A journalist looks at Vanity Fair's Twitter site with the Tweet about Caitlyn Jenner, who will be featured on the July cover of the magazine. 
Photo by Mladen Antonov/AFP/Getty

Americans say Caitlyn Jenner’s public transition will boost acceptance


A majority of Americans acknowledge that transgender people face substantial prejudice in the U.S., according to the most recent NBC News online survey conducted by SurveyMonkey. Nearly half of Americans say transgender individuals face “a lot” of negative social judgment in their own communities, and another 37% say they face “some” stigma.

Americans overwhelmingly say that the very public transition of Caitlyn Jenner will help society become more accepting of transgender people. Two-thirds of Americans say Jenner’s transition will make people more accepting – 20% say Jenner’s high profile will help “a lot” and 46% say it will help “a little.”

Jenner, the Olympic champion whose transition was chronicled in the Vanity Fair issue set to hit newsstands on Tuesday, took the internet by storm last week. Caitlyn Jenner was the most searched item on Google, with more than 10 million searches. And her debut on Twitter garnered her more than 1 million followers in four hours, breaking the previous record for attaining Twitter followers held by Barack Obama. Jenner was interviewed by Diane Sawyer on ABC in April and will also star in an upcoming reality show on E! (NBC News and E! are owned by NBCUniversal).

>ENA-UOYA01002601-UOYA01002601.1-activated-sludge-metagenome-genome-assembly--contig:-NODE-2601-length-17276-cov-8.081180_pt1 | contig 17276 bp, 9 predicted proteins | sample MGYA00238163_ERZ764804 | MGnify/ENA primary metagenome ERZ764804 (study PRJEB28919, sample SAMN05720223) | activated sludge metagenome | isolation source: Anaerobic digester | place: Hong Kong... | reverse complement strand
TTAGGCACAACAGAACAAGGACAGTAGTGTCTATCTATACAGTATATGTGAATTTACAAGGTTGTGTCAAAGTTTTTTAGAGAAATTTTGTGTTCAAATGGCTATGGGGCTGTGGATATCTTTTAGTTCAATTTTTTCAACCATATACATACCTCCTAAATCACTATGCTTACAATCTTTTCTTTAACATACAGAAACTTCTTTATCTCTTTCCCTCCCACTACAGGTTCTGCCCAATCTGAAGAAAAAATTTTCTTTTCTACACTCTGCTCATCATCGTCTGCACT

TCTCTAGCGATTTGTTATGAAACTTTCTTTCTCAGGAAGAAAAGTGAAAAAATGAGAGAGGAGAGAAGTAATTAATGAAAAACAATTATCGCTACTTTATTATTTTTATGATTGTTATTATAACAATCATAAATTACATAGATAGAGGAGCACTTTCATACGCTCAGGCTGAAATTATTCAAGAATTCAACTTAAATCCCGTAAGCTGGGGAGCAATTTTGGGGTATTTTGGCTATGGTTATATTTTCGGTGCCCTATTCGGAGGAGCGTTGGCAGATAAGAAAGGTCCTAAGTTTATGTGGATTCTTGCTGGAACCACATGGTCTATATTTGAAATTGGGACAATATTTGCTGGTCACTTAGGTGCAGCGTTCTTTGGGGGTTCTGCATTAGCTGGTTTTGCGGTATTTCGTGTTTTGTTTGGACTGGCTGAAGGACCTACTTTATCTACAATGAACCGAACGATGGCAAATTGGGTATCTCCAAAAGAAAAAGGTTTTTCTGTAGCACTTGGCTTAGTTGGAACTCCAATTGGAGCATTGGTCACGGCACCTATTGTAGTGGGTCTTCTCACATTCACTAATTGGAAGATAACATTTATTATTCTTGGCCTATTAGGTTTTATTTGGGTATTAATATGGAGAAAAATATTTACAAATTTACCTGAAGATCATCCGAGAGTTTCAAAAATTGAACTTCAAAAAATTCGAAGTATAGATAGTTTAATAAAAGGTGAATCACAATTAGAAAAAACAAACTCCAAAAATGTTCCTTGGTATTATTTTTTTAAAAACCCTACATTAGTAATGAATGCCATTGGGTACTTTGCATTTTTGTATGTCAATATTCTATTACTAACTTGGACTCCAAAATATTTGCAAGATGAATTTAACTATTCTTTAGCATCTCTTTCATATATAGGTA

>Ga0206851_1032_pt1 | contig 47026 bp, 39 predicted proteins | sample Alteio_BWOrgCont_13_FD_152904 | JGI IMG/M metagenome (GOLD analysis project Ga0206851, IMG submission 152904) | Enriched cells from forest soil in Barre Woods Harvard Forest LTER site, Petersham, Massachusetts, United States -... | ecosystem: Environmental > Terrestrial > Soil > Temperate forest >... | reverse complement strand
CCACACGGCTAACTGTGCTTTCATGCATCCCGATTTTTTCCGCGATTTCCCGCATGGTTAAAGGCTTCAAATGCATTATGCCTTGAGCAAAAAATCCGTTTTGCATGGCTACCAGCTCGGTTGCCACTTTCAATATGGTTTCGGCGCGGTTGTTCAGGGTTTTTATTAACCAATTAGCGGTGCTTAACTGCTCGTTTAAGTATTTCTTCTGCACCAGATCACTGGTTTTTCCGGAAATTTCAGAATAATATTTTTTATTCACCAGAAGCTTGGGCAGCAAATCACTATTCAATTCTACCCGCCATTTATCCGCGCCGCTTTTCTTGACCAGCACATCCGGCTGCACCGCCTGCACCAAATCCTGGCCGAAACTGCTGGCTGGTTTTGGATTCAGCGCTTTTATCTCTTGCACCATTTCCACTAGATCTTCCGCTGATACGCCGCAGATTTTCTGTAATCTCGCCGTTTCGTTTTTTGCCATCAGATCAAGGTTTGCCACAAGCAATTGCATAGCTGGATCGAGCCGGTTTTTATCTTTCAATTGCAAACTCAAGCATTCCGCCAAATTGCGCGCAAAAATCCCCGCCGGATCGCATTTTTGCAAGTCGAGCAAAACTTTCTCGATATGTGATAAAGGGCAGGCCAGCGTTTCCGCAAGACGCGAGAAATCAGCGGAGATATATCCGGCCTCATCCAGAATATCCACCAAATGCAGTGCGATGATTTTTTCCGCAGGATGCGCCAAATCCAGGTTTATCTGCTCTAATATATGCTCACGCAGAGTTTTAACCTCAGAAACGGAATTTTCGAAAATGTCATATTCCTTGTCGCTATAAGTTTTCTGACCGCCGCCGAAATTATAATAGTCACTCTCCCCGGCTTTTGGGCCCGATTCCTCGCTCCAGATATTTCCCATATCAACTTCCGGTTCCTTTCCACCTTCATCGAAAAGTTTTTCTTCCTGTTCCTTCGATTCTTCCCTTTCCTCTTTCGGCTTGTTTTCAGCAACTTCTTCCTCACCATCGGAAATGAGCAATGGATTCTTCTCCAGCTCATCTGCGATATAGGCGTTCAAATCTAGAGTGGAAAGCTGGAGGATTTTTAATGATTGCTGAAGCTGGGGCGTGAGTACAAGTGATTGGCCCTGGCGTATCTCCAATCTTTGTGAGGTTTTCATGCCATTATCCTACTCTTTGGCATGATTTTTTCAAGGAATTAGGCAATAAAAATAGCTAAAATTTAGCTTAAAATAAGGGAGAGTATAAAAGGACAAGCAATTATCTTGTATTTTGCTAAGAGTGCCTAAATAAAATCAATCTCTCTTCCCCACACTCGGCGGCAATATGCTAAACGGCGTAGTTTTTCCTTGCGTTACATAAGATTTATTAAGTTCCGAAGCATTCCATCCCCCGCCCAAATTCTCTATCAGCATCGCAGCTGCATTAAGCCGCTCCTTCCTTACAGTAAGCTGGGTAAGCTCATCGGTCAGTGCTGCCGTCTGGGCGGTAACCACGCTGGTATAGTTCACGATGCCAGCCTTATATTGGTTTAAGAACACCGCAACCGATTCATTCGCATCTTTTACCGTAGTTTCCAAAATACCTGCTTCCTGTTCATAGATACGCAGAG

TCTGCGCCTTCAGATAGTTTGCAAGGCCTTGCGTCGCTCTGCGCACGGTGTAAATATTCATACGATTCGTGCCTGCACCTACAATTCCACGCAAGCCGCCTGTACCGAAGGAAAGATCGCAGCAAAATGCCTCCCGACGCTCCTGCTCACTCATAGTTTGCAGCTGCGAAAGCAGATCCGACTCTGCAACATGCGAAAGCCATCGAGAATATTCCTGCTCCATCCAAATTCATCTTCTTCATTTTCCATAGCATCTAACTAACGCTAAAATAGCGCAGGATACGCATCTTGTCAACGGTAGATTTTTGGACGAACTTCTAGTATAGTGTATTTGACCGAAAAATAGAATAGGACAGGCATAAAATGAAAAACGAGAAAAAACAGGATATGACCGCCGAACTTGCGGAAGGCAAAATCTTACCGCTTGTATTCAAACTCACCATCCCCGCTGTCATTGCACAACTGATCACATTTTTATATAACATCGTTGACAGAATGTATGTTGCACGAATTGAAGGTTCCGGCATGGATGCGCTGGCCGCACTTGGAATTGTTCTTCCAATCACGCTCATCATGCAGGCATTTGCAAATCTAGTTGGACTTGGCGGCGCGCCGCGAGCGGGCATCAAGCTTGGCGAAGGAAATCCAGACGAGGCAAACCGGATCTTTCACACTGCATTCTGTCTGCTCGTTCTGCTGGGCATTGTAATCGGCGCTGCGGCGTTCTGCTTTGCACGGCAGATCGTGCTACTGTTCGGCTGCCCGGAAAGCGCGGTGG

Looking ahead 10 years, three quarters of Americans say that the country will become more accepting of transgender people. While 47% say the level of social acceptance will be “a little” more accepting, 29% of Americans think that society will become “a lot” more accepting. Eighteen percent say that there will be no difference in attitudes, and just 5% say Americans will be less accepting of transgender people a decade from now.

Americans may well be right about attitudes toward transgender persons shifting in the future. Over the last decade, pollsters have seen growing support among Americans toward same-sex marriage, with strong majorities now in favor.

Two-thirds of Americans who identify as lesbian, gay, bisexual or transgender (LGBT) acknowledge that transgender individuals face “a lot” of negative judgement in their communities, compared to 43% of Americans who do not identify as LGBT. And LGBT individuals are also more likely to say Caitlyn Jenner’s public transition will make society more accepting – nearly 9 in 10 say her transition will help, compared to about two-thirds of non-LBGT Americans. Twice as many Republicans (45%) as Democrats (21%) said that Jenner’s transition will not help promote acceptance of transgender individuals.

The NBC News Online Survey was conducted online by SurveyMonkey from June 3-5, 2015 among a national sample of 2,153 adults aged 18 and over. Respondents for this non-probability survey were selected from among those who have volunteered to participate in the SurveyMonkey Audience panel. Results have an error estimate of plus or minus 3.0 percentage points. A full description of our methodology can be found here. The survey was produced by the Analytics Unit of NBC News in conjunction with Penn’s Program on Opinion Research and Election Studies with data collection and tabulation conducted by SurveyMonkey. Analysis by the University of Pennsylvania’s Program on Opinion Research and Election Studies.